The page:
The Rebellion's of Upper and Lower Canada
What economic, political, and social factors contributed to the rebellions of 1873 in Upper and Lower Canada?
There are many different factors that contributed to the 1873 rebellions of upper and lower Canada. There are immediate causes and long term factors that influenced the uprising of these rebellions. An important aspect to first consider is the French and English history in Canada. French Explorers first landed in Canada during the sixteenth century. The first permanent settlements were Port Royal, Montreal, and Quebec. French colonists came to settle the land. This new land of Canada boasted many resources such as fur, timber, and wheat. Other mother countries began to see the value of Canada's resources and a market for produced goods made in Europe. The mother countries began squabbles over who controlled which territory.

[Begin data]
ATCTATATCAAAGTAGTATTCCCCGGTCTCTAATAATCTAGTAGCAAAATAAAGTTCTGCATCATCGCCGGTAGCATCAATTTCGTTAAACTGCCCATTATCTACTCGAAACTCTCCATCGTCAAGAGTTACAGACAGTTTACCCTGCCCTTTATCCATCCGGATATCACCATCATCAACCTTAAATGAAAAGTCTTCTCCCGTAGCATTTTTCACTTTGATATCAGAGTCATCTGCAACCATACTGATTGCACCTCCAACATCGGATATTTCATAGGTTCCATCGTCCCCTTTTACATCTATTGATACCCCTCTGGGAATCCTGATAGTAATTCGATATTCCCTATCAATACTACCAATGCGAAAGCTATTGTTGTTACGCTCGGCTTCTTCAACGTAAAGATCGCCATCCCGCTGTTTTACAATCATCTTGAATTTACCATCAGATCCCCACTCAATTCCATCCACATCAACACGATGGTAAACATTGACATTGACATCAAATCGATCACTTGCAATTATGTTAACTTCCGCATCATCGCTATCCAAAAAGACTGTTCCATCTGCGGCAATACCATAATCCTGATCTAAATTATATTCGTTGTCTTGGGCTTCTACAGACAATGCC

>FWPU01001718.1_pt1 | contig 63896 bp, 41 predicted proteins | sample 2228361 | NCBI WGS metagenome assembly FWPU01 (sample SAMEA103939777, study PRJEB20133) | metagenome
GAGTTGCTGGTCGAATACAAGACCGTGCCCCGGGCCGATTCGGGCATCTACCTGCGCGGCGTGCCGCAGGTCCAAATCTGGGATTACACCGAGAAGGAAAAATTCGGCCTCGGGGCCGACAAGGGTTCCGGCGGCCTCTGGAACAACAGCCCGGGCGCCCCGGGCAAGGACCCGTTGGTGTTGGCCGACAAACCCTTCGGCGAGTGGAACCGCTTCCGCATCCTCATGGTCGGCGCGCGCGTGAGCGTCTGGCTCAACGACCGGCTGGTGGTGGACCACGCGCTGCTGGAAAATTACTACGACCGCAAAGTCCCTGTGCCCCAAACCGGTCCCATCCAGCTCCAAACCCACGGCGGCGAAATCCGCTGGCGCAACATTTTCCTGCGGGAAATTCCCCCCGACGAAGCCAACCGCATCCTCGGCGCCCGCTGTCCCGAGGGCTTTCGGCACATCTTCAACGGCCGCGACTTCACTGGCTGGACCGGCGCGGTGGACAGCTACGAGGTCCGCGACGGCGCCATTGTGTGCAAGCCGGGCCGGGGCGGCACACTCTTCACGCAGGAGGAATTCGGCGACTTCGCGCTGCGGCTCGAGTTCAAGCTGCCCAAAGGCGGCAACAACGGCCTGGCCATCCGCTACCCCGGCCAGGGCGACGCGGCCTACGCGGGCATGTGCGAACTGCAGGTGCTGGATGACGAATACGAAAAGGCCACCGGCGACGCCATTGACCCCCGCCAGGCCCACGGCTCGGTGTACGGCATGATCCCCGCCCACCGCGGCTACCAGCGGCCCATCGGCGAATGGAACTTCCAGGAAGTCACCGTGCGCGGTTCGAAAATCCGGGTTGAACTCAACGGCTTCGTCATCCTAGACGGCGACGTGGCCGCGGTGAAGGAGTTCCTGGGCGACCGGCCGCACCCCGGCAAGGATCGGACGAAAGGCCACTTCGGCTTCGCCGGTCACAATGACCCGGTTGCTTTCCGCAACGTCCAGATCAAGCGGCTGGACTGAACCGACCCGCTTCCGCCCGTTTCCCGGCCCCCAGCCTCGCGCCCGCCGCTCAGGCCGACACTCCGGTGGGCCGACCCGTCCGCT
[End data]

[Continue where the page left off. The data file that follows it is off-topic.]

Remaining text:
In 1759 General Wolfe in control of the British army was sent to the Plains of Abraham outside of Quebec.
By the end of the day Quebec belonged to the British Army who defeated the French General Montcalm (The Illustrated History of Canada, Wynn Graeme p.213). In 1763 Quebec was officially passed over to the British Monarch. Ben Franklin tried to pursue the French to join the American colonies but was unsuccessful. The Constitutional Act was passed in 1791. This act divided the land into two parts: Upper Canada (Present day Ontario) for the English settlers and Lower Canada (Present Day Quebec) for the French. The territory separated the French from the English to avoid conflict, the idea that the French could maintain there own institutions separate from the English. Due to the wealth of the trade industry many English merchants moved to Quebec (1837: Reveloution in the Canadas, Greg Keilty p.65).
In both Canada's the monarch was represented by...